Dealer networks must balance short-term pragmatism with long-term structural change and innovation. While this transformation has allowed OEMs to develop completely new sales and service models, dealers must be at the forefront of developing and defining their roles in this rapidly changing landscape. Dealers must prepare to renegotiate their contracts with OEMs and understand the impact on their P & L, balance sheets, operating models, and taxes.
Digital Retail & Transition to Electric
The transition to electric and high-tech vehicles is on the verge of turning the car dealer landscape upside down, eroding profit margins, and triggering massive industry consolidation. Volvo is the latest automaker to revamp its marketing and Digital Retail operations to make its vehicle sales fully electric by 2030, a process that has been accelerated by the pandemic of coronavirus.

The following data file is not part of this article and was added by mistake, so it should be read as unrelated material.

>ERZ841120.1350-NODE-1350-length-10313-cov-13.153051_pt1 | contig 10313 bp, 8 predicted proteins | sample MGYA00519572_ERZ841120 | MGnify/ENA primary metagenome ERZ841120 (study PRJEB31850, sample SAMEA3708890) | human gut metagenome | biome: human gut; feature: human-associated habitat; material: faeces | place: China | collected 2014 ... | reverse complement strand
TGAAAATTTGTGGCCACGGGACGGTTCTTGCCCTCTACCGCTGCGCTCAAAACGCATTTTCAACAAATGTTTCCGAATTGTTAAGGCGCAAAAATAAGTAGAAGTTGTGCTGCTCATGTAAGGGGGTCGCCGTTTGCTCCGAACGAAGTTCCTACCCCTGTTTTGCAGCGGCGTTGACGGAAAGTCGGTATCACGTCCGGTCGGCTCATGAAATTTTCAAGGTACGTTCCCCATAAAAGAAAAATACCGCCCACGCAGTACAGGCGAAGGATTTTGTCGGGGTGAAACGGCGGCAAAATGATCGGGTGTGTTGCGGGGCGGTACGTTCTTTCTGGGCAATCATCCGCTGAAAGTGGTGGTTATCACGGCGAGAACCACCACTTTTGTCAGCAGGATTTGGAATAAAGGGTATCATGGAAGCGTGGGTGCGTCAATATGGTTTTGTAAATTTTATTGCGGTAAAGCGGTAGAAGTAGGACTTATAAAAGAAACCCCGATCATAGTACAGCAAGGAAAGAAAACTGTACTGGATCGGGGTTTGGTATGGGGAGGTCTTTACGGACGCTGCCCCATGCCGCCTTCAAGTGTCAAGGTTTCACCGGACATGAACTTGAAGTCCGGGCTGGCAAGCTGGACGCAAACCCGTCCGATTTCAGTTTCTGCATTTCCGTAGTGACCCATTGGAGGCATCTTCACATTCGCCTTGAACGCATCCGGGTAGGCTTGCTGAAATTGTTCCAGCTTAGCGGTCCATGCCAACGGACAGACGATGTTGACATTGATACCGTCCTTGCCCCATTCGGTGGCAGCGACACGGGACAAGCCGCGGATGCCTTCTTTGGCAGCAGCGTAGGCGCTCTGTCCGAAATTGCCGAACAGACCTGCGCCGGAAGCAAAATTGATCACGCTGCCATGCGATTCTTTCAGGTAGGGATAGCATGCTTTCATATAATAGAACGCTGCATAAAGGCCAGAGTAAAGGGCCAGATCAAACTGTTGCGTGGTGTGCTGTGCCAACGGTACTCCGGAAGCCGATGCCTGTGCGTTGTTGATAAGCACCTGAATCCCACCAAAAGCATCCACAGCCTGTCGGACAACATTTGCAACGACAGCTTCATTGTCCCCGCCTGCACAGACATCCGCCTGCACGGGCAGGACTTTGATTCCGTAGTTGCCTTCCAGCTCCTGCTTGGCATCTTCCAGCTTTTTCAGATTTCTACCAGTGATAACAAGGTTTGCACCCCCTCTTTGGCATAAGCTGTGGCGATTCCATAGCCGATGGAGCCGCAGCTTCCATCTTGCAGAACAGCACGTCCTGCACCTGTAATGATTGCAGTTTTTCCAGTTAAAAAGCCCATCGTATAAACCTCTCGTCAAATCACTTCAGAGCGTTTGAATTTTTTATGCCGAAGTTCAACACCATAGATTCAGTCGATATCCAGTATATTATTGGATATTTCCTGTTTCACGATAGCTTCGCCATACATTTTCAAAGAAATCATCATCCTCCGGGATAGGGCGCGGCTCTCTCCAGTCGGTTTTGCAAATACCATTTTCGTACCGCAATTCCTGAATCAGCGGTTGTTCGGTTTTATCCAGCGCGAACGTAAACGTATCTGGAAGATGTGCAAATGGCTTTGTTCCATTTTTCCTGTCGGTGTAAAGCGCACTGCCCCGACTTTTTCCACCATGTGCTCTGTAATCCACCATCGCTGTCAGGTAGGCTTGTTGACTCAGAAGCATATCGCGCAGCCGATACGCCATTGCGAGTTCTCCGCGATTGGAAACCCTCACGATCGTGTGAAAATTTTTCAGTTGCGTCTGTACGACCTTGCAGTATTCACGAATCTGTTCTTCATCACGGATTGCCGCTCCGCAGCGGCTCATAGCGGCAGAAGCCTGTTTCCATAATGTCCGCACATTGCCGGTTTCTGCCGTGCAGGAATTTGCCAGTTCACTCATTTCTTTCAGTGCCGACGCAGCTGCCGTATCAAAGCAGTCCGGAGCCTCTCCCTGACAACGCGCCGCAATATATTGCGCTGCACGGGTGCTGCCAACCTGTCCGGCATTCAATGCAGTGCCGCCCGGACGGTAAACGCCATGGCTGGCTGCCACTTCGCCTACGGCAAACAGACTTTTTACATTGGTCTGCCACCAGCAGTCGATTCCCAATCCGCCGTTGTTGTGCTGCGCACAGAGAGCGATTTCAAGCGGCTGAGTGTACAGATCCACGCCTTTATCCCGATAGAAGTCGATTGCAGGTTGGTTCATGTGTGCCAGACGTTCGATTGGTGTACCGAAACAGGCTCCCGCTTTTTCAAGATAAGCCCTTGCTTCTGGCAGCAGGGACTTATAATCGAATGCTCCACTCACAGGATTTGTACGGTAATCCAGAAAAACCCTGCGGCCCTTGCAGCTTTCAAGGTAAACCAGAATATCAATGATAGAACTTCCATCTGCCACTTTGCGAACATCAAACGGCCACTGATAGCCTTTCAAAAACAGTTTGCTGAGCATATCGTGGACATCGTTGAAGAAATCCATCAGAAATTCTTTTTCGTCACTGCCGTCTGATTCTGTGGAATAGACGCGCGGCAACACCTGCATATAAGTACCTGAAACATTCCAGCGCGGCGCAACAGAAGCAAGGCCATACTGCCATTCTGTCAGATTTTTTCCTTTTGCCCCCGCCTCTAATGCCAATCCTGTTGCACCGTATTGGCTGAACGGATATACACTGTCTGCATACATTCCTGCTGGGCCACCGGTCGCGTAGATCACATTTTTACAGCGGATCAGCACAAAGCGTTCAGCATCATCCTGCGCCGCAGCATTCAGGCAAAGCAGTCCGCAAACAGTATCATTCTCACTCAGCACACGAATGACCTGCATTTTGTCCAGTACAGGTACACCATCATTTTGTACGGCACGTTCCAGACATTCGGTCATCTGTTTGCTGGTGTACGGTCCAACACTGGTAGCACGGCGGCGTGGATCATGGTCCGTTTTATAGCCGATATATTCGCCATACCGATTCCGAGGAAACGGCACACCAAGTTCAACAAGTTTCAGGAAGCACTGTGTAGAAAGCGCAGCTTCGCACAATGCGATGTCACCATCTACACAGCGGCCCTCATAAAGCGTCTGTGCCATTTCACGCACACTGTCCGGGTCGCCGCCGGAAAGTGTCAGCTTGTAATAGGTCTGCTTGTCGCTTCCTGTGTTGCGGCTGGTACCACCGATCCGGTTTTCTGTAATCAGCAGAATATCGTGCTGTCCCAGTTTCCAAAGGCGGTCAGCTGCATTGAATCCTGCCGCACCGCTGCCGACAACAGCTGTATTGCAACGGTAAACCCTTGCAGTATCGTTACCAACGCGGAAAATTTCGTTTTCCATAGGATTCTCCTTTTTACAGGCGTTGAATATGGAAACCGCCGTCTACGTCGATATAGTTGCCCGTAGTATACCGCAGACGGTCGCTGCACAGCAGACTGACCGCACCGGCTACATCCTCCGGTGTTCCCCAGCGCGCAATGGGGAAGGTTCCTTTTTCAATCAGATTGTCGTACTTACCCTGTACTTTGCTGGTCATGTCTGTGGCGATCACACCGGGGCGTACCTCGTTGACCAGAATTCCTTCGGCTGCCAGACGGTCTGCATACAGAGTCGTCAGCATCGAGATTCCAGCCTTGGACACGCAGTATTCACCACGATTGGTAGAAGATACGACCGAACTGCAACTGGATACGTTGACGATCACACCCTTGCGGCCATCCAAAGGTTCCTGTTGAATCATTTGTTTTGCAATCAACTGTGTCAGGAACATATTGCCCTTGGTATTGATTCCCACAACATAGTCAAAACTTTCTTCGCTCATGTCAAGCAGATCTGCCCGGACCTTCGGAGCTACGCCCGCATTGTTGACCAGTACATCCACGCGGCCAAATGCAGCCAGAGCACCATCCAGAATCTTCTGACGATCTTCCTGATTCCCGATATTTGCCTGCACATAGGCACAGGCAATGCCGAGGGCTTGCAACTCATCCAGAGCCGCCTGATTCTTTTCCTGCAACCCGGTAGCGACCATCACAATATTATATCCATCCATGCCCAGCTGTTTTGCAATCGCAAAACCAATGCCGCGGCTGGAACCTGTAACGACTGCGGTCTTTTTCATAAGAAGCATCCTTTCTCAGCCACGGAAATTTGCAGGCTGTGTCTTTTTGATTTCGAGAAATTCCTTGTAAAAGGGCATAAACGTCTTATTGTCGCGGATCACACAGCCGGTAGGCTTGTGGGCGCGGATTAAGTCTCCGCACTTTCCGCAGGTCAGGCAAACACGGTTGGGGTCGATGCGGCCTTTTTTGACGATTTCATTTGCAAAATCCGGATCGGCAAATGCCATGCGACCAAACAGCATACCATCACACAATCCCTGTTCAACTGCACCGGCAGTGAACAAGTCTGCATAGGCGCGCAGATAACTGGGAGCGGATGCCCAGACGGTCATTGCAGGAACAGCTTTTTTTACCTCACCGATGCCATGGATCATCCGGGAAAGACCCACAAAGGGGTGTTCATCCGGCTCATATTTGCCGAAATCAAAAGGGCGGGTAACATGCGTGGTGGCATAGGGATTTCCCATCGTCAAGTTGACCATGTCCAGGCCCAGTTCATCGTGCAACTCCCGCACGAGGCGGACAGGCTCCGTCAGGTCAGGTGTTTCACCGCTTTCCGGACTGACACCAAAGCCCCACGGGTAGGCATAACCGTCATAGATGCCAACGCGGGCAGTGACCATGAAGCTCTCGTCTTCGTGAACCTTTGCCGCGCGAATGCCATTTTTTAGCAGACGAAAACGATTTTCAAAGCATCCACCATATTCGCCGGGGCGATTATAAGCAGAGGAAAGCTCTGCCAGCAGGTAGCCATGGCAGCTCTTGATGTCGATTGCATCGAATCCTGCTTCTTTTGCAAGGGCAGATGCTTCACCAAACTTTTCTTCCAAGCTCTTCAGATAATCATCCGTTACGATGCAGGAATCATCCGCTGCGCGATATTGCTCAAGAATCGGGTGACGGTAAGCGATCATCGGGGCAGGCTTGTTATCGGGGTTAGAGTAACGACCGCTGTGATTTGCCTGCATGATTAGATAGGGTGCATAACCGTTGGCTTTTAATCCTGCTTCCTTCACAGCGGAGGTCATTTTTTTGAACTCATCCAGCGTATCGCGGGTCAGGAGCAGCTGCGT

Recently, Volvo launched the C40, which recharges its second battery-powered long-haul vehicle. The brand’s first all-electric model, a sporty crossover SUV called Lyriq, is scheduled to be available in spring 2022. Cadillac aims to be 100 percent electric by 2030 and offers buyouts to dealers in the US.
England and France are planning to ban the sale of fossil fuel vehicles by 2040 and Germany offers significant financial incentives to encourage consumers to purchase electric vehicles. Cadillac, which aims to be 100% electric by 2030, will start the transition with the launch of the all-electric Lyriq in 2022, and 150 dealers have already accepted purchases. The focus is on Digital Retailers who don’t want to make the huge investments to sell electric vehicles and provide services that can run hundreds of thousands of dollars.